Behind the makeup

The story begins on October 10, 1562, according to The Mirror. At that time, the Queen of England contracted a high fever, which was later discovered to be a serious case of smallpox.

Fortunately, his royal majesty survived the illness, which was not very common at the time. But its prevention Elizabeth I. Came at a price: permanent scars spread all over his face.

1588 Portrait of Elizabeth I commemorating the defeat of the indomitable Armada / Credit: Public domain via Wikimedia Commons

These marks not only changed his physical appearance, but also made him vulnerable to constant criticism and judgment. An example of this he gave a speech to the British Parliament in 1586:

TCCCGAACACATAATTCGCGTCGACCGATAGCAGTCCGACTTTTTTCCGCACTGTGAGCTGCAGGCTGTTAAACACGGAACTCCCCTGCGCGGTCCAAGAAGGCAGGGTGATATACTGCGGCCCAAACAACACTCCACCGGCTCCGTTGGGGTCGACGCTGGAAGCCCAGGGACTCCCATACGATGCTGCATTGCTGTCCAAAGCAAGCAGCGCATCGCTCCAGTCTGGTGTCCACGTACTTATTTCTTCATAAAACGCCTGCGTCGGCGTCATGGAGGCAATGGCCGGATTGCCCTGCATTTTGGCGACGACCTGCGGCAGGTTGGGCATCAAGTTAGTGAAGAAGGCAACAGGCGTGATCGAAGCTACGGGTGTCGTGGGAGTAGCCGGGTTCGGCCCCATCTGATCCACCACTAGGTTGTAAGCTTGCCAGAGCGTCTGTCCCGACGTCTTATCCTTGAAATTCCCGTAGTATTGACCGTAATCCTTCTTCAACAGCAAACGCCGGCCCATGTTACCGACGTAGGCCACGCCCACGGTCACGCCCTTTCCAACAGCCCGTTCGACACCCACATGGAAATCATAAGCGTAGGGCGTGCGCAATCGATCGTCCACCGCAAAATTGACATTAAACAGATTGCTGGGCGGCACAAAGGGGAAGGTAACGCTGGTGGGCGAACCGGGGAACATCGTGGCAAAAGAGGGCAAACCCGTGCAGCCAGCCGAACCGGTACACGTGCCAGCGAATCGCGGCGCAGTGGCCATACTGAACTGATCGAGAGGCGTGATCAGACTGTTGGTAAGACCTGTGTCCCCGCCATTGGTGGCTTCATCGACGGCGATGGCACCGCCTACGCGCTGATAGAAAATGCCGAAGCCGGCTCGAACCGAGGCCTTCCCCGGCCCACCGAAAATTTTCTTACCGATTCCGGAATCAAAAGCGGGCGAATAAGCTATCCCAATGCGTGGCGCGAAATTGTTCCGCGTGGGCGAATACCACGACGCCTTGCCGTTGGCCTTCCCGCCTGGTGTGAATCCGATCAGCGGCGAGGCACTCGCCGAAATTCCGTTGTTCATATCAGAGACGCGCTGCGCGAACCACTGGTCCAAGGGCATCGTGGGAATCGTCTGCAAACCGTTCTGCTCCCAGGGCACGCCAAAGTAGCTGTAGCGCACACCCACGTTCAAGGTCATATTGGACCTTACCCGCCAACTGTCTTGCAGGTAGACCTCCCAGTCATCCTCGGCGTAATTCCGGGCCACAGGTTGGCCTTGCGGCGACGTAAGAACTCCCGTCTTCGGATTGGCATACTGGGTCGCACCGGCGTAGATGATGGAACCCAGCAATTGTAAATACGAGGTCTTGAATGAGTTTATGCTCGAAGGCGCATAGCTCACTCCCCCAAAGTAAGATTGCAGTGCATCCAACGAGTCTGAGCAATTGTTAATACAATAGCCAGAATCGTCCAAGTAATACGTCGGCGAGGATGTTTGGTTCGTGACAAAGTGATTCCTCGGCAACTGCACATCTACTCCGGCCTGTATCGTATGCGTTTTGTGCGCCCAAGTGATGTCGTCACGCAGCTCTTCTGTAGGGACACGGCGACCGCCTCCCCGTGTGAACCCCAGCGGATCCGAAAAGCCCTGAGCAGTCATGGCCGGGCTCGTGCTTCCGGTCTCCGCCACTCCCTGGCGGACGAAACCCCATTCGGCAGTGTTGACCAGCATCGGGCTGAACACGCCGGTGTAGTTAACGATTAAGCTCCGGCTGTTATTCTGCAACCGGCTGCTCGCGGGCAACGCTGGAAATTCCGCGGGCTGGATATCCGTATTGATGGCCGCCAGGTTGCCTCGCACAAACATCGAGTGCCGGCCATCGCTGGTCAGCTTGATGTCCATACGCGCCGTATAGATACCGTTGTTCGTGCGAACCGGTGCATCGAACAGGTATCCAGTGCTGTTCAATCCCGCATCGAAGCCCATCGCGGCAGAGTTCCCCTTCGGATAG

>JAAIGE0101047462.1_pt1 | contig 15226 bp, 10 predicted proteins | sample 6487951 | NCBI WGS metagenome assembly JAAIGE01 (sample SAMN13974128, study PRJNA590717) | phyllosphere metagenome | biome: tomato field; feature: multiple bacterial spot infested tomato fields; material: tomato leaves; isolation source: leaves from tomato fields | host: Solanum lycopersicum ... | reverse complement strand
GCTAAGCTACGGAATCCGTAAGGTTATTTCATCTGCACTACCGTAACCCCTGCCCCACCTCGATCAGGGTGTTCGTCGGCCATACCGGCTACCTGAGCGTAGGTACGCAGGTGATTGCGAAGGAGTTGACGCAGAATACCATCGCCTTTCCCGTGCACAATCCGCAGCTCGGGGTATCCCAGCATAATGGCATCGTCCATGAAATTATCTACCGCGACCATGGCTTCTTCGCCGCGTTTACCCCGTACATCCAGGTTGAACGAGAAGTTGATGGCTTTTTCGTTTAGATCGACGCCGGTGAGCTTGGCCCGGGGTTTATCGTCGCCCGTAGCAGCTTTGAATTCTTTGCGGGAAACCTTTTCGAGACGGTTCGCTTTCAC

We princes, I say to you, have set the stage for proper observation of the whole world; Many eyes see our work, soon a stain appears on our clothes; A stain can also be noticed in our activities. “

Elizabeth Was aware of the importance of maintaining a youthful appearance. Anti-Protestant propaganda portrayed her as an old queen, her body defiled and incapable of holding the throne. Elizabeth He created his image using a combination of ‘smoke and mirror’ and ‘ink’, which we now call cosmetics, “he explained. Sue PritchardRoyal Museum Greenwich Senior Art Curator, Car Echo

Toxicity of beauty

To cover your imperfections and disguise your stains, Elizabeth I. A cosmetic consisting of a mixture of white lead and vinegar has been used in Venetian Cerus. Some he usually applies to his face and neck.